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Ask The Trainer

Everyone can benefit from an inexpensive foam roller

By Chris Antonio | Aug 25, 2012

It doesn’t take a genius to figure out lifting weights, doing cardio and being active can have an excellent effect on your overall health, but it won’t be worth a hill of beans if you’re always injured. That’s why you have to treat your body like a finely tuned machine and properly maintain it or suffer the consequences.

Injuries happen

Experienced runners and weight lifters would all agree on one thing: If you work out long enough, you will experience your fair share of injuries. It’s just a part of life for those of us who pump pig iron and pound the pavement in the quest for self-improvement. So if you are to accomplish great things, you must prevent such issues before they happen.

Trigger points cause pain and injury

Aside from obvious serious injuries such as sprains and muscle tears, runners and weight lifters often experience trigger points. Trigger points or muscle knots are tiny microtears that are caused by hard workouts, lack of stretching or muscle imbalances. They start off as very minor issues that are often not even noticeable but may eventually develop into painful muscle knots that can cause serious pain or injury.

Where do trigger points occur?

The most common trigger point occurs behind either shoulder blade. If you’ve ever had one of these annoying injuries, you’ll know it, because it’s a deep, nagging pain that will cause you to stiffen up and can sometimes make it difficult to turn your neck and head, but this is just one of many places trigger points can appear. The less obvious ones occur in your glutes, quads, IT bands - sides of the legs - and hips. These trigger points can tighten and pull the body out of sync, not only causing pain and tenderness, but putting pressure on joints such as knees, hips and lower back. If they are left untreated, they can wreak havoc on your body and put a serious damper on your workouts.

Enter the foam roller

The best way to prevent and treat trigger points or muscle knots is to use an inexpensive device called a foam roller. A foam roller is a 6-inch piece of tubular foam that allows you to roll or massage the affected areas, flattening and lengthening the muscles and causing the trigger points to release and return to their regular shape. You can start by resting a portion of your body weight on the foam roller and progress to resting all of your body weight on the roller for optimum results.

Now let me warn you, this will be very uncomfortable at first, and you may only be able to do a couple repetitions for each affected area, but if you’re consistent the pain will begin to subside and you will be amazed at the results.

Common areas to roll

The most common areas to use the foam roller on are the side of each leg for IT band relief, the front of the hip and quads, the glutes and hamstrings. I would suggest starting with 1-3 reps or rolls in each area for starters and progressing to 8-12 reps over a period of 3-6 weeks. Eventually you will work most of the tight spots out, and rolling will be painless and mostly for maintenance.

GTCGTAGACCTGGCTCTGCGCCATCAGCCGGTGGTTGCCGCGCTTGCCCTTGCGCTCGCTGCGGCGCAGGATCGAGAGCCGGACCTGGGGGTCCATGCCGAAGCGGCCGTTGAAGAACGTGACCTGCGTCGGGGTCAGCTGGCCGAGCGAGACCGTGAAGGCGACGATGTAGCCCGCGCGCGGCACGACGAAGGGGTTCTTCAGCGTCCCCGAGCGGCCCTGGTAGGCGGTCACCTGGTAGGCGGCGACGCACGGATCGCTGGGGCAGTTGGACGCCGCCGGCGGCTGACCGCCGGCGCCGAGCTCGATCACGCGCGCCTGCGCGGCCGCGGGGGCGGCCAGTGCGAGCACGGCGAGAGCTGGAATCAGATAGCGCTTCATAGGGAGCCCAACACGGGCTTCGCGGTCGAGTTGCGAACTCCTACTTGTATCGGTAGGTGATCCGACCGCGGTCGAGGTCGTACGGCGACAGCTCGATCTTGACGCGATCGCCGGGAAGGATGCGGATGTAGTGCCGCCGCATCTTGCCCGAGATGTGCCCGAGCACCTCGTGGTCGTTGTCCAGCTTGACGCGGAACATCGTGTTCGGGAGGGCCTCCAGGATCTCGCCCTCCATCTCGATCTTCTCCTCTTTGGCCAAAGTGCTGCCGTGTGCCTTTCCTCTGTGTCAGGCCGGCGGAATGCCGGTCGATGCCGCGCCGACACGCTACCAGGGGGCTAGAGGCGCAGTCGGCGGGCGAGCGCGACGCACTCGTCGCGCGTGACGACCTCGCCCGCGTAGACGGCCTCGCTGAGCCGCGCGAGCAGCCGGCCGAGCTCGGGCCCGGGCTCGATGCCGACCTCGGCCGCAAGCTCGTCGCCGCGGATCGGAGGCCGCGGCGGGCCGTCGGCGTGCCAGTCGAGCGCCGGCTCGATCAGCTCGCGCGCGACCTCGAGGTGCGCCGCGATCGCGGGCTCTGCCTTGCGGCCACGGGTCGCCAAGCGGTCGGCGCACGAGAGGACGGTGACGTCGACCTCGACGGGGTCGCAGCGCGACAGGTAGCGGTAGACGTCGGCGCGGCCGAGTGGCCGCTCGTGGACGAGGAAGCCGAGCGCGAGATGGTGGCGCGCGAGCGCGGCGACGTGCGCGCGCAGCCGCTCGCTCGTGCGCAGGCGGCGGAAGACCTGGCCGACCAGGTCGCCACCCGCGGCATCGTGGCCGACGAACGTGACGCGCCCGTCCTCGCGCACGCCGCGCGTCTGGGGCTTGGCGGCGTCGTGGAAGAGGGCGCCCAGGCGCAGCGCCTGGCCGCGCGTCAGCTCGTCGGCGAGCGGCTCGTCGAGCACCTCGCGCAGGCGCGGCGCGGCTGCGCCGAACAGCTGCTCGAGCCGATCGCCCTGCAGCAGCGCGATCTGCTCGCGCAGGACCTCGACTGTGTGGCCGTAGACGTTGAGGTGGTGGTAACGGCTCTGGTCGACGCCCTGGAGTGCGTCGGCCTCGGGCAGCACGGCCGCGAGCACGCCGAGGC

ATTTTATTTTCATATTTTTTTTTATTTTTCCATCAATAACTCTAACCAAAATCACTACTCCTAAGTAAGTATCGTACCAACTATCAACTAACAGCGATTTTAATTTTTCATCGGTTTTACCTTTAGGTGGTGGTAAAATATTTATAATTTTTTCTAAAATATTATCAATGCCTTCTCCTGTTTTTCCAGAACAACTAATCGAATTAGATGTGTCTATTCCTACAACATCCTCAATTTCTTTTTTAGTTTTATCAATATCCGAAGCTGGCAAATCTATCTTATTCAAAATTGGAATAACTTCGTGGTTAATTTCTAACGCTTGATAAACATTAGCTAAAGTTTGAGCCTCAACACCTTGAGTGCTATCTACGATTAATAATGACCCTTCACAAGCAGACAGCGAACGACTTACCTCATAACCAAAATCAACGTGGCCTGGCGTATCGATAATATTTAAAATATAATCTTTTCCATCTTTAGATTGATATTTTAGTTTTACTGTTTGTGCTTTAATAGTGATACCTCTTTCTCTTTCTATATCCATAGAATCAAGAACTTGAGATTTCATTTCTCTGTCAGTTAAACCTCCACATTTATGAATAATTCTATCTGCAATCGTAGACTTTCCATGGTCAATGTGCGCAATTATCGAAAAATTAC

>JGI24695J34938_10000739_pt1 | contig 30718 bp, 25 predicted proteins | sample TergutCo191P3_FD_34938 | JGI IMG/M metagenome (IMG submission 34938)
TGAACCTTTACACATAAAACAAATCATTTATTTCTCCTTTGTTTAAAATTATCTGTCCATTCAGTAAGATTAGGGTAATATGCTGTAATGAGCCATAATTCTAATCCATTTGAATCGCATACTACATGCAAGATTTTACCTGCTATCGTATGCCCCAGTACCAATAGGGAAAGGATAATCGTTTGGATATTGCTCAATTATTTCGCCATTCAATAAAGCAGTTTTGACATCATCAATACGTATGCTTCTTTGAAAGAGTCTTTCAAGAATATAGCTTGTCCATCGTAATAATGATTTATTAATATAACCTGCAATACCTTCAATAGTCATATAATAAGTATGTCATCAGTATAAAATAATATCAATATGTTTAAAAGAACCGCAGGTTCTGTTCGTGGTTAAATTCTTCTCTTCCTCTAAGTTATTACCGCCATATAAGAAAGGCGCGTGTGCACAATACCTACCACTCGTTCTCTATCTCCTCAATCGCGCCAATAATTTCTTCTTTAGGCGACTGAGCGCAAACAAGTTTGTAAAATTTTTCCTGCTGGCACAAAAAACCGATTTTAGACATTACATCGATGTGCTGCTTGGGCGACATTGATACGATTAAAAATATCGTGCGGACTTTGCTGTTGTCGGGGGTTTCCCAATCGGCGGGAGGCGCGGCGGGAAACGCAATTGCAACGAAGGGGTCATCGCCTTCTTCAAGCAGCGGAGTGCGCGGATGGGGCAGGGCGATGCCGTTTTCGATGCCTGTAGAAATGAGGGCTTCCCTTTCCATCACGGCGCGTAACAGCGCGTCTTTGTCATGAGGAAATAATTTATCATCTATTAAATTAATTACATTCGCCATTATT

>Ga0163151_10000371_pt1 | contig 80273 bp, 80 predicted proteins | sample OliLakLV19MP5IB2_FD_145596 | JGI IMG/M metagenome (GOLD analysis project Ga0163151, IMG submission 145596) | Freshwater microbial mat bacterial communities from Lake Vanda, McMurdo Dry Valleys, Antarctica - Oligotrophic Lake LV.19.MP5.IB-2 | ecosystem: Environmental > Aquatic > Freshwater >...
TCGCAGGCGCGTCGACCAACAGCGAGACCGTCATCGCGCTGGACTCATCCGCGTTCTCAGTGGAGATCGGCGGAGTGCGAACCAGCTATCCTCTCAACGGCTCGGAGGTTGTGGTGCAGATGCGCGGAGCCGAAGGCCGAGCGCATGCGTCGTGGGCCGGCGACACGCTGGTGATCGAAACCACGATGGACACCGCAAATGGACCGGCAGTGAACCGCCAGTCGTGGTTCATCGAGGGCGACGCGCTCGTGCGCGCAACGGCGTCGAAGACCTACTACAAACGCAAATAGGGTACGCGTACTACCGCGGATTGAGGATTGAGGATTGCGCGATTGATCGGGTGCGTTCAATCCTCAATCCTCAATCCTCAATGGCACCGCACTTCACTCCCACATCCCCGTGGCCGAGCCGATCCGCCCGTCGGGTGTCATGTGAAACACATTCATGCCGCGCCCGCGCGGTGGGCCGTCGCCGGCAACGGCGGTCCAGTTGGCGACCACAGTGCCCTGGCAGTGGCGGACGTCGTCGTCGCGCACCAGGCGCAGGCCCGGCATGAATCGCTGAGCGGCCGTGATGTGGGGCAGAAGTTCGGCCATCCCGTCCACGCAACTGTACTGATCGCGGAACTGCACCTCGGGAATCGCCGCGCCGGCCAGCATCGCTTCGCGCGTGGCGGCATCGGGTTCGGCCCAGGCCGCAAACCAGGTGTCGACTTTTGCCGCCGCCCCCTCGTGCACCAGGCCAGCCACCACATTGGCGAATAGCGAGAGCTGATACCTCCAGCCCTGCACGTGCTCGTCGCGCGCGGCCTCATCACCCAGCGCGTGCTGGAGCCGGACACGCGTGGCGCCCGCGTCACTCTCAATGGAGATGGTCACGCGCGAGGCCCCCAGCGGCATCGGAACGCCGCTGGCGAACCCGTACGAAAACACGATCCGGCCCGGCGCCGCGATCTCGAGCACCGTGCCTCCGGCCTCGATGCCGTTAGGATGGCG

I have personally made the foam roller a regular part of my routine and have been amazed at the results. Injuries that have plagued me in the past, like lower back pain, have become nonexistent. Foam rollers come in 1- and 3-foot lengths but I prefer the 3-foot length because it’s a lot easier to keep yourself from falling off. I do both pre- and post-workout foam rolling 3-4 times a week. If I wake up with lower back pain or other muscular discomfort, I immediately roll the area and I experience instant relief. Foam rolling works best for the lower body because of the size and density of the muscles in that area.

Common areas to roll

The most common areas to use the foam roller on are the side of each leg for IT band relief, the front of the hip and quads, the glutes and hamstrings. I would suggest starting with 1-3 reps or rolls in each area for starters and progress to 8-12 reps over a period of 3-6 weeks. Eventually you will work most of the tight spots out, and rolling will be painless and mostly for maintenance.

I have personally made the foam roller a regular part of my routine and have been amazed at the results. Injuries that have plagued me in the past, like lower back pain, have become nonexistent. Foam rollers come in 1- and 3-foot lengths but I prefer the 3-foot length because it’s a lot easier to keep yourself from falling off. I do both pre- and post-workout foam rolling 3-4 times a week. If I wake up with lower back pain or other muscular discomfort, I immediately roll the area and I experience instant relief. Foam rolling works best for the lower body because of the size and density of the muscles in that area.

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